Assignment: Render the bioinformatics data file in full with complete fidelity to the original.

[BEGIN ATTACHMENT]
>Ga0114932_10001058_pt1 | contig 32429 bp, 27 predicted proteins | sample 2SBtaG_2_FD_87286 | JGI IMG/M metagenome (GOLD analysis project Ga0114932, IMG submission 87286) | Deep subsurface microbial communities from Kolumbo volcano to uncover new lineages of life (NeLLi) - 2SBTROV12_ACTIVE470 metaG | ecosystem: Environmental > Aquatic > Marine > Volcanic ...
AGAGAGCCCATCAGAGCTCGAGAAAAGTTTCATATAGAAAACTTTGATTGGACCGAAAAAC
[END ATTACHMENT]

>Ga0114932_10001058_pt1 | contig 32429 bp, 27 predicted proteins | sample 2SBtaG_2_FD_87286 | JGI IMG/M metagenome (GOLD analysis project Ga0114932, IMG submission 87286) | Deep subsurface microbial communities from Kolumbo volcano to uncover new lineages of life (NeLLi) - 2SBTROV12_ACTIVE470 metaG | ecosystem: Environmental > Aquatic > Marine > Volcanic ...
AGAGAGCCCATCAGAGCTCGAGAAAAGTTTCATATAGAAAACTTTGATTGGACCGAAAAAC